Australia tables contentious religious anti-discrimination bill

Prime minister says bill will protect people of faith against ‘cancel culture’, critics say it will make lawful what is considered discrimination now.

Australian Prime Minister Scott Morrison
Prime Minister Morrison wants the lower house to vote on the bill next week [File: David Gray/ AFP]

Scott Morrison, Australia’s prime minister, has introduced to Parliament a contentious bill on religious discrimination that he says will protect people of faith against “cancel culture”.

The bill, submitted on Thursday, is seen as a bid to win over religious voters ahead of next year’s election and comes amid concerns from some that followers from churches, schools, and workplaces are unable to express their religious beliefs.

If approved, the new legislation will protect Australians who make “statements of belief” from action under existing discrimination laws, but only if those statements do not “threaten, intimidate, harass or vilify a person or group”.

It  will also allow faith-based organisations to prioritise the hiring and enrolment of people from their faith.

“People should not be cancelled or persecuted or vilified because their beliefs are different from someone else’s,” said Morrison, a devout Pentecostal Christian, while introducing the bill in the Parliament’s lower house.

“Australians shouldn’t have to worry about looking over their shoulder, fearful of offending an anonymous person on Twitter or transgressing against political or social zeitgeists,” he said, describing the bill as a “sensible” piece of legislation that balances freedom with responsibility.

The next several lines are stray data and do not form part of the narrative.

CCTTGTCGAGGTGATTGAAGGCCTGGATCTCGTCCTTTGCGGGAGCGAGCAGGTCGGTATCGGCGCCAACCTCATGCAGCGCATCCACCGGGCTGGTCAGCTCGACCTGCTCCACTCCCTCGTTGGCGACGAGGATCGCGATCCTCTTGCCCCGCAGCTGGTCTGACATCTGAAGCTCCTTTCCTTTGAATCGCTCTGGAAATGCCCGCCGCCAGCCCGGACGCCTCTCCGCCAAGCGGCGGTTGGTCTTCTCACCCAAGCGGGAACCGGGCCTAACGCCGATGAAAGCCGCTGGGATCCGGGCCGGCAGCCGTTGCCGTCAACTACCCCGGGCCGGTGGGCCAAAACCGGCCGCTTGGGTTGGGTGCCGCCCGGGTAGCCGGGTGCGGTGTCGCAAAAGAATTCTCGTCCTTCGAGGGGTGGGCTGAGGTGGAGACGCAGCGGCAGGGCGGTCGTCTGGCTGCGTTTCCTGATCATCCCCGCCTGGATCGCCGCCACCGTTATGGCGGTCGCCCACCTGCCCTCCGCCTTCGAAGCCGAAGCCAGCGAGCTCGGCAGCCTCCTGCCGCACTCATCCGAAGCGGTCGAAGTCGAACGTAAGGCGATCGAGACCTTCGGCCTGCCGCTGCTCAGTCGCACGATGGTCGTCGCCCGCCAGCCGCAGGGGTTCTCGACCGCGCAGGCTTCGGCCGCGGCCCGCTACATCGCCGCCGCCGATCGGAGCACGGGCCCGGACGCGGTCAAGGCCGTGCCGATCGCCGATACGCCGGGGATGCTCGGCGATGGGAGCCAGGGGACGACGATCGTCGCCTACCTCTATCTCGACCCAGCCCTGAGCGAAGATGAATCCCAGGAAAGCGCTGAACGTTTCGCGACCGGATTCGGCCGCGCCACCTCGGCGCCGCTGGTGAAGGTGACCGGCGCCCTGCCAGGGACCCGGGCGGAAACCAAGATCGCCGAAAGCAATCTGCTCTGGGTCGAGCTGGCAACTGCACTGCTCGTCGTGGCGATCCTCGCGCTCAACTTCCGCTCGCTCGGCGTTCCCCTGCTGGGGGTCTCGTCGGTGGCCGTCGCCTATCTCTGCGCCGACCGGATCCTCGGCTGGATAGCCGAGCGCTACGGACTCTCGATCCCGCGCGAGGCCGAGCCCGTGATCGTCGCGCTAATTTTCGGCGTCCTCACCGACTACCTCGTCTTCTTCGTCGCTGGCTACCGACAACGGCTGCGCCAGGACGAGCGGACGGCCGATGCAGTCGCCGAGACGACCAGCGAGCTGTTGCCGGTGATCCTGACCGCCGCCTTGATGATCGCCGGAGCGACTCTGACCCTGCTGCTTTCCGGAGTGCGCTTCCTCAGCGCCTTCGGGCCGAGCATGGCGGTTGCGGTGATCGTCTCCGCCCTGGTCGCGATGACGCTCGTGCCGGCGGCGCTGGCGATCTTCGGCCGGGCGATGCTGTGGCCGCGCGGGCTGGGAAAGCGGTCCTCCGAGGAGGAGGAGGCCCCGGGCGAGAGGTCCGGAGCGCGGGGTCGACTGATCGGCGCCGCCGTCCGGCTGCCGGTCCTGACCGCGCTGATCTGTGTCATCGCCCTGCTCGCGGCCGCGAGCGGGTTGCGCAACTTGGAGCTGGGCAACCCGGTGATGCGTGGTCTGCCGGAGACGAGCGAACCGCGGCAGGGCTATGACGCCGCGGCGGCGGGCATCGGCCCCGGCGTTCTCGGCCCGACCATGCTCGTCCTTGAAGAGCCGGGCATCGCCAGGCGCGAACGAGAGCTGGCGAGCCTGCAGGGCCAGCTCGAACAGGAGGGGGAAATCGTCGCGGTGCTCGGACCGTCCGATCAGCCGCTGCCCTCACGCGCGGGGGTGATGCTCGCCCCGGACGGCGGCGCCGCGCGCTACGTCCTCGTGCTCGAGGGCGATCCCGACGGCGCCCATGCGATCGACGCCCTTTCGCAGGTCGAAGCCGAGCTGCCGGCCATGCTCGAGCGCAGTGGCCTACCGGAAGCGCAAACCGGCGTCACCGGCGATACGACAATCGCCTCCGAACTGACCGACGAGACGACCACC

But equal rights advocates, LGBTQ groups, and academics have criticised the new bill, saying it would enable people to make discriminatory statements in the name of religion and allow discrimination against gay students and teachers as it permits prioritising the hiring and enrolment of people based on faith.

“What constitutes discrimination today, will be lawful tomorrow, allowing people to say harmful, insulting and demeaning things. Things like a medical worker telling a person living with HIV that AIDS is a punishment from God, or a person living with disability that their disability is caused by the devil,” said Anna Brown, CEO of Equality Australia.

The bill also bolsters the ability of religious schools to refuse to hire staff that affirm or support gay people, she said in a statement, calling on legislators to conduct a joint parliamentary inquiry before the bill is brought to a vote.

The opposition Labor Party said it would “carefully review” the bill and consult with gay rights groups as well as religious bodies. The party also said it wants the bill to be scrutinised by a joint committee of members from the upper and lower houses of parliament.

Luke Beck, professor of constitutional law at the Monash University, also supported the call for increased parliamentary scrutiny.

Writing in The Conversation, Beck said the new bill does away with some of the controversial features of earlier drafts, including provisions allowing healthcare workers to refuse treatment to people for religious reasons and protecting people from being sacked for expressing any religious belief.

The latter was called the Folau case, named after the incident in which Rugby Australia sacked player Israel Folau after he posted homophobic posts on Instagram.

Still, the current draft include provisions that are of concern, he wrote. For instance, the provision on “statements of belief” will “protect those who are nasty to Christians, as well as those who are nasty to LGBTQIA+ people, women or people with disabilities”.

Beck also noted the bill will also specifically override state and territory anti-discrimination laws to ensure preferential faith-based hiring is allowed in religious schools, even in those states where the practice is currently unlawful.

Morrison wants to put the law to a vote in the lower house next week, but it is not clear if the bill can pass into law before the elections with Parliament already in its last two-week sitting of the year.

The election must take place by May 2022.

Source: Al Jazeera and news agencies